Q: What Is The New Coalition?
The New Coalition for Economic and Social Change is a national nonprofit organization based in Chicago devoted to advancing conservative multiculturalism, a way of looking at the social order that leads to conservative or libertarian conclusions, but that is filtered and changed by experiences both historic and personal that are not shared by others.
The New Coalition was born out of the excitement and energy of a conference convened by Dr. Henry Lucas and Thomas Sowell in 1980 in San Francisco, California. This conference, called the Fairmont Conference, attracted Democrats, Republicans, independents, and community activists from around the country. Those attending included many of the nation’s leading intellectuals, including Michael Boskin, Milton Friedman, Edwin Meese, Chuck Stone, Clarence Thomas, and Walter Williams. Together, they called for a New Black Agenda that stressed free enterprise, community, and individual empowerment.
The New Coalition operated for over a decade in San Diego until 1993, when Mr. Lee Walker, who had attended the 1980 conference and was elected to its national board of directors, incorporated it as an Illinois not-for-profit corporation. For the next 10 years, Mr. Walker and The New Coalition maintained an office in downtown Chicago, exposing millions of people across the country to the conservative black perspective through Mr. Walker’s busy schedule of radio and television interviews, attendance at events and meetings around the country and his work on the editorial board of the Chicago Defender. Mr. Walker serves as Chairman of the Illinois State Advisory Committee of the U.S. Civil Rights Commission and was a former weekly columnist at Crain’s Chicago Business.
In 2002, Mr. Walker asked The Heartland Institute to help him marshal the resources necessary to take The New Coalition to a new and higher level of effectiveness. The Heartland Institute, a national research organization (or “think tank”) founded in 1984 in Chicago, has an annual budget of $3 million and a staff of 30.
The result of Mr. Walker’s inquiry was a partnership between The New Coalition and The Heartland Institute, a project under Mr. Walker’s direction that combined The New Coalition’s extensive contacts with nonwhite opinion leaders with access to The Heartland Institute’s staff, publications, and national network of donors and opinion leaders. Mr. Walker – a long-time member of Heartland’s Board of Directors – has taken the title of Senior Fellow at Heartland and President of The New Coalition.
The New Coalition pursues following strategies:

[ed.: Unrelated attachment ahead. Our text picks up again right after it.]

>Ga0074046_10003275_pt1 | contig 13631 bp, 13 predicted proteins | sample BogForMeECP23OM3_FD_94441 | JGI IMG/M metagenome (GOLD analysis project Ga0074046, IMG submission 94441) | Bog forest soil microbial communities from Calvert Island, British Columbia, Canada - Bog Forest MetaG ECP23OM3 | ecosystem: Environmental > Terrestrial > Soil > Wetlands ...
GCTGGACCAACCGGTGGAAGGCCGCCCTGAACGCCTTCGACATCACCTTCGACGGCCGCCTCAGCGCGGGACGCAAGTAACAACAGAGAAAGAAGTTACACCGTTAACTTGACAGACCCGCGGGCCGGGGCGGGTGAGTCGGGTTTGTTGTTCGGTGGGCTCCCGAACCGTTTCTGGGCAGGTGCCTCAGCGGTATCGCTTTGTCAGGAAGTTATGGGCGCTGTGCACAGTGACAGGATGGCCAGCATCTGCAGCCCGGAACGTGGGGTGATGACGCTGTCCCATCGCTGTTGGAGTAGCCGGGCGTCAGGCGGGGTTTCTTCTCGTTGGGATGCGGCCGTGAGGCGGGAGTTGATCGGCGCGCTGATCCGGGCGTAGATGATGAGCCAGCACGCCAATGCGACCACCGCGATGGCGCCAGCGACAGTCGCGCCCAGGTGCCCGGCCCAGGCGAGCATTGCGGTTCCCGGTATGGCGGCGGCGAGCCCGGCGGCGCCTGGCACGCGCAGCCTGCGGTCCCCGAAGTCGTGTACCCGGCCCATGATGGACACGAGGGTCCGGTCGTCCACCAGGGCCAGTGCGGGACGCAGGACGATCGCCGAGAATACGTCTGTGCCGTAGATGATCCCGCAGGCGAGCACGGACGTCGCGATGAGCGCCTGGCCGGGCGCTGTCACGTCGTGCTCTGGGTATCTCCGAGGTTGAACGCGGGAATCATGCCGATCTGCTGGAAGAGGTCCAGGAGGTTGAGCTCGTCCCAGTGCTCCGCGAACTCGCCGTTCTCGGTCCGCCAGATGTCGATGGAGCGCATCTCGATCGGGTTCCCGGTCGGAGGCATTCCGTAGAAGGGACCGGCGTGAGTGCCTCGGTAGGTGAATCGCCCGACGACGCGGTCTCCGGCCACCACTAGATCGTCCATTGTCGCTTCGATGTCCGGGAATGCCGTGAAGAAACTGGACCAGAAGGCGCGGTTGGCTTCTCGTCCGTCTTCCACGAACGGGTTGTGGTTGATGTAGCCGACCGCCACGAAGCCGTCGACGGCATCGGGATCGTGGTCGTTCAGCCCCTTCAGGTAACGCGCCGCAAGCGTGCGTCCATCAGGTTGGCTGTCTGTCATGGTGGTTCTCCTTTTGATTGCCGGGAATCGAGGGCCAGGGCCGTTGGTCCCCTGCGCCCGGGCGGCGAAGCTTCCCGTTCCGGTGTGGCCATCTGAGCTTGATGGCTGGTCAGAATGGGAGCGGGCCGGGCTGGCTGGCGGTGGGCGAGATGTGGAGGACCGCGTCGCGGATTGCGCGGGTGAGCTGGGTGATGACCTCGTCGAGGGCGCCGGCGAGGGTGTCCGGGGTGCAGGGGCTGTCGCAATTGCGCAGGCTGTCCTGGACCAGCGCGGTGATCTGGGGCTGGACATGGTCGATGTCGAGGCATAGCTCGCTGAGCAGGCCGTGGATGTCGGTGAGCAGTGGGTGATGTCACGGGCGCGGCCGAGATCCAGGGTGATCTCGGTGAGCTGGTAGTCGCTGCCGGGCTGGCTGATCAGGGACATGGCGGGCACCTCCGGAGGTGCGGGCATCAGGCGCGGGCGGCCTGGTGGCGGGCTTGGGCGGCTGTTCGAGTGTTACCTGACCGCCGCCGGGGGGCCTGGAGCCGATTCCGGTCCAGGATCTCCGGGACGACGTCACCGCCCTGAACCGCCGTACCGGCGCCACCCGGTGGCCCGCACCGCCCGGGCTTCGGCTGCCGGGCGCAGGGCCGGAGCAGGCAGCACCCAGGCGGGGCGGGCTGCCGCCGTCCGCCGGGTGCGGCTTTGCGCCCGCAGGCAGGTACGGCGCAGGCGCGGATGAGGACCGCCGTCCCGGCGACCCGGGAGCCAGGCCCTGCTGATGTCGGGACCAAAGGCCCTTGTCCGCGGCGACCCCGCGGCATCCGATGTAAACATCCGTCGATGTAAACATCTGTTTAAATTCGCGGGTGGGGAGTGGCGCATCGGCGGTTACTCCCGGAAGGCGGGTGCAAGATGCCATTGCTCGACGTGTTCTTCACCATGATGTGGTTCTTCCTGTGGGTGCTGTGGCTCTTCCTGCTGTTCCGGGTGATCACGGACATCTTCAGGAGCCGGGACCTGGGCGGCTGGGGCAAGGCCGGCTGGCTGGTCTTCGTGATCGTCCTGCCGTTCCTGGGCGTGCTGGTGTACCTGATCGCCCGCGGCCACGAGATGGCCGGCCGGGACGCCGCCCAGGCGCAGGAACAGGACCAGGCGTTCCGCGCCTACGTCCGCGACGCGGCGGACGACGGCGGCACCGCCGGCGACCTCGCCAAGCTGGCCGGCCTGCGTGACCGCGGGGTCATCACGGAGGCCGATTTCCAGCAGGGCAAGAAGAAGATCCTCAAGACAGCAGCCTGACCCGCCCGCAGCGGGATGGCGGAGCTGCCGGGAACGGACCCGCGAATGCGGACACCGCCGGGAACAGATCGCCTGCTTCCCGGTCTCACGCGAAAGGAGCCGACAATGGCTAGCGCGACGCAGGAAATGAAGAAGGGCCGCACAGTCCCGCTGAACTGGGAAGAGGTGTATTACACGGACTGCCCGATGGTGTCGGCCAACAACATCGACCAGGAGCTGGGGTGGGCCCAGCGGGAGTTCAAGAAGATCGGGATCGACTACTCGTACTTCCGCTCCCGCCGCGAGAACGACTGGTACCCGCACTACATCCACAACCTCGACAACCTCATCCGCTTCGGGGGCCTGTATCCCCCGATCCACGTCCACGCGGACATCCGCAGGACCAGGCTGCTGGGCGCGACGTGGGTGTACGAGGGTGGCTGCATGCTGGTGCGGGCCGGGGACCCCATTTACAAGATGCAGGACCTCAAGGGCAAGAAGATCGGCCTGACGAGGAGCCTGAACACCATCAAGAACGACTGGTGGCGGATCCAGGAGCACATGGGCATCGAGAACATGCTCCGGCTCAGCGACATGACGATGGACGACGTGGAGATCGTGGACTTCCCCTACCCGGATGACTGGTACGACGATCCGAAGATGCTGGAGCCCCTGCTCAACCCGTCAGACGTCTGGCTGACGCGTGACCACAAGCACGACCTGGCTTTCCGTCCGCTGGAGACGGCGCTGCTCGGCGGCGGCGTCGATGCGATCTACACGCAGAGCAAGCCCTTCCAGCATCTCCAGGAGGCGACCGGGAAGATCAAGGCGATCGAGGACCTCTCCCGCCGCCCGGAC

- Express accurately and professionally our perspective on issues of national and local concern using whatever forums and platforms are available to us.
Activities: Public speaking, media interviews, attendance at events, writing letters to editors and elected officials, op-eds for newspapers, feature articles for magazines and newsletters.
- Identify conservative blacks and other people of color and bring them together regularly so they know they are not alone, confused, or misled, but in fact are on the right track to securing a better life for themselves, their loved ones, their communities, and their country.
Activities: Host regular seminars and informal meetings to create a core of committed activists willing to study the issues and recruit others to join the cause.
- Help deepen understanding by people of color of conservative multicultural thinking so they can be informed advocates and defenders of this perspective.
Activities: Write for publications directed to black, Latinos, and other multicultural populations; write white papers, shorter essays, and small books explicating conservative/moderate multiculturalism for a multicultural audience; help newcomers to the movement get on the mailing lists of national conservative, libertarian, and mainstream organizations.
- Motivate conservative and moderate people of color to speak out on the issues of the day, to act in ways that advance conservative ideas, and to challenge those around them to recognize and respond to conservative ideas.
Activities: Issue calls to action and publicize opportunities to participate in the programs of others; exhibit at events attended by a variety of people and leaders from nonwhite communities; use public speaking engagements and interviews to call for action; include calls for action in our own publications and in articles written for others.
In all these activities we take inspiration from the life and achievements of Booker T. Washington, a man who was lionized in his time but is sometimes disparaged today by some civil rights leaders and academics more interested in politics and media attention than showing good character and achieving lasting social change. As Lee Walker writes:
As with Frederick Douglass before him and Lincoln after him, Washington had the ideas, strategy, and skill to influence the behavior of black and white Americans. Washington was a practical realist, and he worked to improve society, including race relations, to the degree he could. His wisdom is patent still today, and all Americans would do well to consult him and so further his legacy.